Populists seek to shape the public perception of reality. Focusing exclusively on migration and drawing an apocalyptic picture of an “invasion” of violent refugees, the new European right-wing populists spread fear. Once the perception has changed and certain people feel less safe because of immigration or a supposed islamization, populists can claim it really is more dangerous to go out even though statistics indicate falling crime rates in most European regions. Moreover, as we have seen in the previous example, they intend to provoke, presenting themselves as courageous politicians who dare speak their mind frankly without political correctness – even if their rhetoric is reminiscent of the 1930’s.
Ten years after the eurozone crisis and three years after the massive influx of migrants in 2015, which fueled Eurosceptic and nationalistic sentiments, the multifaceted crisis today is also a crisis of norms and values. Right-wing populists seek to make scandalous and extreme remarks sound normal, thus trying to change the norms of our societies. They trivialize stereotypes of foreigners, fuel xenophobia, racism and hatred of minorities and make attitudes acceptable that do not correspond to our Western principles. These principles are, however, exactly the norm journalists should always have in mind as a standard point of reference. Defending the liberal democratic order means, among other aspects, respecting the rule of law, freedom of speech and dignity and freedom for all persons.
The myth of objective journalism
Journalists are always biased to some extent and there is simply no “neutral” news coverage. I believe events should be covered as neutral as possible and from different angles. But this does not mean journalists cannot have an attitude when politicians make remarks that are either wrong or go against the principles of the liberal democratic order. I would even go further and say journalists cannot afford to be completely objective in the current crisis of values, and it is not a bias or an opinion to make assessments based on liberal democratic values as the directive norm.
Journalists cannot afford to be completely objective in the current crisis of values.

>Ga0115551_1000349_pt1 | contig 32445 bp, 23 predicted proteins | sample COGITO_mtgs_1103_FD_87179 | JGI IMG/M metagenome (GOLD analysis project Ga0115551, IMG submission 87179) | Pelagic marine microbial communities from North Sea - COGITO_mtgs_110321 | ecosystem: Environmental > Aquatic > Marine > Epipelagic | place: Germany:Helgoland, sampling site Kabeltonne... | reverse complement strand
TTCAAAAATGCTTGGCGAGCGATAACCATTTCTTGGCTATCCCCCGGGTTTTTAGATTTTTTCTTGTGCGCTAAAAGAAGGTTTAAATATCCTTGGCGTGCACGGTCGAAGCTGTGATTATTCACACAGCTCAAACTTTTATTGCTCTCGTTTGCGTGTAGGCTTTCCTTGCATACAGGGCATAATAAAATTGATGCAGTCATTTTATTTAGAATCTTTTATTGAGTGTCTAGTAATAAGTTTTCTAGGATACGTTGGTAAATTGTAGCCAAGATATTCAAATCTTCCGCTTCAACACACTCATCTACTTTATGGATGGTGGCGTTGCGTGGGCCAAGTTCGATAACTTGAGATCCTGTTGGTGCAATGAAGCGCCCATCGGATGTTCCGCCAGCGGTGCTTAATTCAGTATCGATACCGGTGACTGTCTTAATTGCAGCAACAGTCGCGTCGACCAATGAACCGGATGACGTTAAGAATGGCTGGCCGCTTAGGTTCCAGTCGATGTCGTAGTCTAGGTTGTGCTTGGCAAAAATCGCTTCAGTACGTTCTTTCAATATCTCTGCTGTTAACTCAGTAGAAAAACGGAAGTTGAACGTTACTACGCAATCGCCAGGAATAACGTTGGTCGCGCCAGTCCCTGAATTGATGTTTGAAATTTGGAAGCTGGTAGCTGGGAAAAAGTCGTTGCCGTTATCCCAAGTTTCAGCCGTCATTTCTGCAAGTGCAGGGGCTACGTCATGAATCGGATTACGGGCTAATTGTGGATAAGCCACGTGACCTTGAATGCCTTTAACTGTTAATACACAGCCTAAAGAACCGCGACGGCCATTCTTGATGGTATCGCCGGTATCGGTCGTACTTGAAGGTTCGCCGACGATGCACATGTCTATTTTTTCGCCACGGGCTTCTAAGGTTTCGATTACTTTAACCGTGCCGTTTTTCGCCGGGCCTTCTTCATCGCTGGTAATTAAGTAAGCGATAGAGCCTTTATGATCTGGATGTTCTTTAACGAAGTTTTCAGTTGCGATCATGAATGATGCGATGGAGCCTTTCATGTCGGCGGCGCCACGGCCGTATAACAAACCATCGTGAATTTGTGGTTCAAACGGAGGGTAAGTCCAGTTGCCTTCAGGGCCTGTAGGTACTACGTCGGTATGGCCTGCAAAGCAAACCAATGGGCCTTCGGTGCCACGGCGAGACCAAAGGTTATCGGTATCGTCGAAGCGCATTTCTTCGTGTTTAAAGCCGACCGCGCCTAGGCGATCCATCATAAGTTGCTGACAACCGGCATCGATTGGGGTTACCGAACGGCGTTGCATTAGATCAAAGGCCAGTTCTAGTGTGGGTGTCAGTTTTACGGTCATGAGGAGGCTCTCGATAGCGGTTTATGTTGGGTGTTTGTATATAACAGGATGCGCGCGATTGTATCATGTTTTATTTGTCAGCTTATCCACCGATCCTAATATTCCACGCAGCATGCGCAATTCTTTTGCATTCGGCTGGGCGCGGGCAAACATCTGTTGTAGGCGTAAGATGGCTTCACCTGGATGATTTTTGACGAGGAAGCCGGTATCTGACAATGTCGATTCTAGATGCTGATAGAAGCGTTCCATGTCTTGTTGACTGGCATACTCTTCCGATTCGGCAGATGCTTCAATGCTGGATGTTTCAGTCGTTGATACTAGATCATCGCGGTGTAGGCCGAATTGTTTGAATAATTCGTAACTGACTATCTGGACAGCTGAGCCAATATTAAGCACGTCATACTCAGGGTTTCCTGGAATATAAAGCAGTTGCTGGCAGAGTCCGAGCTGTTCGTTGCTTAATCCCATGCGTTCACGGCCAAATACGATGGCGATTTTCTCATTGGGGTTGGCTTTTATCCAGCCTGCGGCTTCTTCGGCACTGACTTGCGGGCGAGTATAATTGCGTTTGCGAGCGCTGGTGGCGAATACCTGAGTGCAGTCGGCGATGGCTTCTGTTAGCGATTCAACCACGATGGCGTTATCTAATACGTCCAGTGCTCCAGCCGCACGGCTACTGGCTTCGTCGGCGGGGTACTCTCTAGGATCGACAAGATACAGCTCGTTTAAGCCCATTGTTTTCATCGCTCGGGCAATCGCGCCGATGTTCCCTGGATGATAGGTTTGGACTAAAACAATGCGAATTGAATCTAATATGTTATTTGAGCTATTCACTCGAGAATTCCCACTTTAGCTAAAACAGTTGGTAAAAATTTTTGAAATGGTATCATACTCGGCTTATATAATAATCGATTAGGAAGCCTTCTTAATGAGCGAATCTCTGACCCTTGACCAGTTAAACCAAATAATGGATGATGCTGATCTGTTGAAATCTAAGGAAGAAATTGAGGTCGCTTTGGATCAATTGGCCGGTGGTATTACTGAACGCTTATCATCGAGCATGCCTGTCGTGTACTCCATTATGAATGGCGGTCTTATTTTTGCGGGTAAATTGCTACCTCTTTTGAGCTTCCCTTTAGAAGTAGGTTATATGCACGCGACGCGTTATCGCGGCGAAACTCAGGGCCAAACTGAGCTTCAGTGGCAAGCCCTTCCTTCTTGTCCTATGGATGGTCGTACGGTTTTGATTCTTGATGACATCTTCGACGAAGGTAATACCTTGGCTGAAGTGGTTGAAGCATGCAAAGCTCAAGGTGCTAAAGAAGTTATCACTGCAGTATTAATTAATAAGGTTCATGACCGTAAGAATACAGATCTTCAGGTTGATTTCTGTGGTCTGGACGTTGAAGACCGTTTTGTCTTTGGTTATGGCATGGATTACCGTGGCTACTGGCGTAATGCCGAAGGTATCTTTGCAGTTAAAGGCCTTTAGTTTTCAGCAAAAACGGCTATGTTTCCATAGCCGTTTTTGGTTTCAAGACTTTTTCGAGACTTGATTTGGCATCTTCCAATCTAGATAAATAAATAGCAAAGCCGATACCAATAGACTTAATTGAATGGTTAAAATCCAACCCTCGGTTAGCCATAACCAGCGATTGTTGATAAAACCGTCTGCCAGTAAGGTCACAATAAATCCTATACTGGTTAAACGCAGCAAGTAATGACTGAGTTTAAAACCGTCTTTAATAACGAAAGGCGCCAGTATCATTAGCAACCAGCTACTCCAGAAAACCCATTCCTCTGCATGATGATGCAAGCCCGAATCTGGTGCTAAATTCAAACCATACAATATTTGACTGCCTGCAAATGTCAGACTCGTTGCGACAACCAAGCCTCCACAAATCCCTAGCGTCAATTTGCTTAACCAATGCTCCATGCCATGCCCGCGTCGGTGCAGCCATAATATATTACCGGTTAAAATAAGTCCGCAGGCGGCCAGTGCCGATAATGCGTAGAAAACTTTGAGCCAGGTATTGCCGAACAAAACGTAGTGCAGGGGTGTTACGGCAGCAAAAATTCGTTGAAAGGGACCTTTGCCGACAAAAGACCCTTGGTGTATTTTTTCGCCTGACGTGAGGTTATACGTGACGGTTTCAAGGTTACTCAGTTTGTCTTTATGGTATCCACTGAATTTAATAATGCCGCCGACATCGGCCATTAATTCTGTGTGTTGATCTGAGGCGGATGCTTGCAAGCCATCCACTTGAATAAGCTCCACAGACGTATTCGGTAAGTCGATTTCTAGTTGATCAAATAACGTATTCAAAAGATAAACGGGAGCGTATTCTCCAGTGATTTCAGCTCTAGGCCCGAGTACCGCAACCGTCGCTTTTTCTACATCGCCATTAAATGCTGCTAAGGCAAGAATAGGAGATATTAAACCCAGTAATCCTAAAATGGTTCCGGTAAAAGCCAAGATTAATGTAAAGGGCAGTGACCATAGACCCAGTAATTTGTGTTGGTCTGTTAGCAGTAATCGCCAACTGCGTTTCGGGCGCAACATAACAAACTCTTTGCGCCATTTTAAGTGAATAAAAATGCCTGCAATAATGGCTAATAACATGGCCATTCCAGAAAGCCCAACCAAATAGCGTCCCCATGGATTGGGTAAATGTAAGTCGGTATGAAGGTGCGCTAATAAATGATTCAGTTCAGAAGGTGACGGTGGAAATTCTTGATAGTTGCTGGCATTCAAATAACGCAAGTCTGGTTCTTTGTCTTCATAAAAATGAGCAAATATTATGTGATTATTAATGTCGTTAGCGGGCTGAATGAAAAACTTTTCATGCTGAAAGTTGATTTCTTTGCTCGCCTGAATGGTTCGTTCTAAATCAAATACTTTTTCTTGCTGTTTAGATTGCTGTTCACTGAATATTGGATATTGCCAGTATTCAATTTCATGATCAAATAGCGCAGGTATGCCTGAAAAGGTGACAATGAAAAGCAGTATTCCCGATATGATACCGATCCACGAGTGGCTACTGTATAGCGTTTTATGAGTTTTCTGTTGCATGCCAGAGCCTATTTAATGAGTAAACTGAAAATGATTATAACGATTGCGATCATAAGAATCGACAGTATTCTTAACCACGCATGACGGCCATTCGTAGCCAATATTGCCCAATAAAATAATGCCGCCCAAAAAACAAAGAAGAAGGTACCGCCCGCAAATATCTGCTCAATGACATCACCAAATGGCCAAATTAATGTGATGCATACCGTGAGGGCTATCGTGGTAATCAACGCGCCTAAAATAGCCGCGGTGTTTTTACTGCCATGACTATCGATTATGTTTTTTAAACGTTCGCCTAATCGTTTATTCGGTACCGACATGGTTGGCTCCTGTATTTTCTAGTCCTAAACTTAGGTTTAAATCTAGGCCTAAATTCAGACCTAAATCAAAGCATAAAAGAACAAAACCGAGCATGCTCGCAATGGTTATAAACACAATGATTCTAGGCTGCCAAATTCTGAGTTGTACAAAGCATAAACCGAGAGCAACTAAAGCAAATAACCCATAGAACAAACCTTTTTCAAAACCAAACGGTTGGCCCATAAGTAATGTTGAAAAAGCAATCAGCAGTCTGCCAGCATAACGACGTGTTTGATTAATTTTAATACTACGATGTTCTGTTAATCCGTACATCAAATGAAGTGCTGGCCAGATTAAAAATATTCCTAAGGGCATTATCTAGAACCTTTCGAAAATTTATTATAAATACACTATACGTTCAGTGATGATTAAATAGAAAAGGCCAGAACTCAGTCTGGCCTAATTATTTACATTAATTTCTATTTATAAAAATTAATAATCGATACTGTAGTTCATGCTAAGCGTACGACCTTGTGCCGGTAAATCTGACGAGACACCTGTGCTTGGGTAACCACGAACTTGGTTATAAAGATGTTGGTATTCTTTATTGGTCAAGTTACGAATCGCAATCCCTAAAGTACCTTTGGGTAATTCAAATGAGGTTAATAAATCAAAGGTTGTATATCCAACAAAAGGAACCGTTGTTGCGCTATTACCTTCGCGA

Recently, the AfD has set up a website for students to publicly report school teachers who are supposedly biased against the AfD. It is not possible to cover this story in an objective way with a pro and a contra perspective. If journalists take the liberal democratic order as a normative reference point, they cannot simply state the facts without filtering what this action implies for society. Instead, they must denounce it as an undemocratic attempt to intimidate critical teachers and to restrict freedom of speech.
The economic and political crises of the past decade are also a crisis of trust in traditional media. However, the press should not be discouraged by this trend and now more than ever protect and preserve democracy, functioning as an institution of checks and balances against undemocratic forces. As European societies, we should have open debates about the shortcomings of our economic system after the devastating crisis. We should confront populists and openly address issues without an exaggerated political correctness or fear of inconvenient truths. We should not be afraid to debate about migration, Islam and identity. But if there is one principle we should not put into question in a rapidly changing world, it is democracy. Journalists have a societal responsibility and should therefore always have a compass in mind that points to that norm.
Frederic Göldner is his first year of the Master in European Studies at the Institute for European Studies (ULB).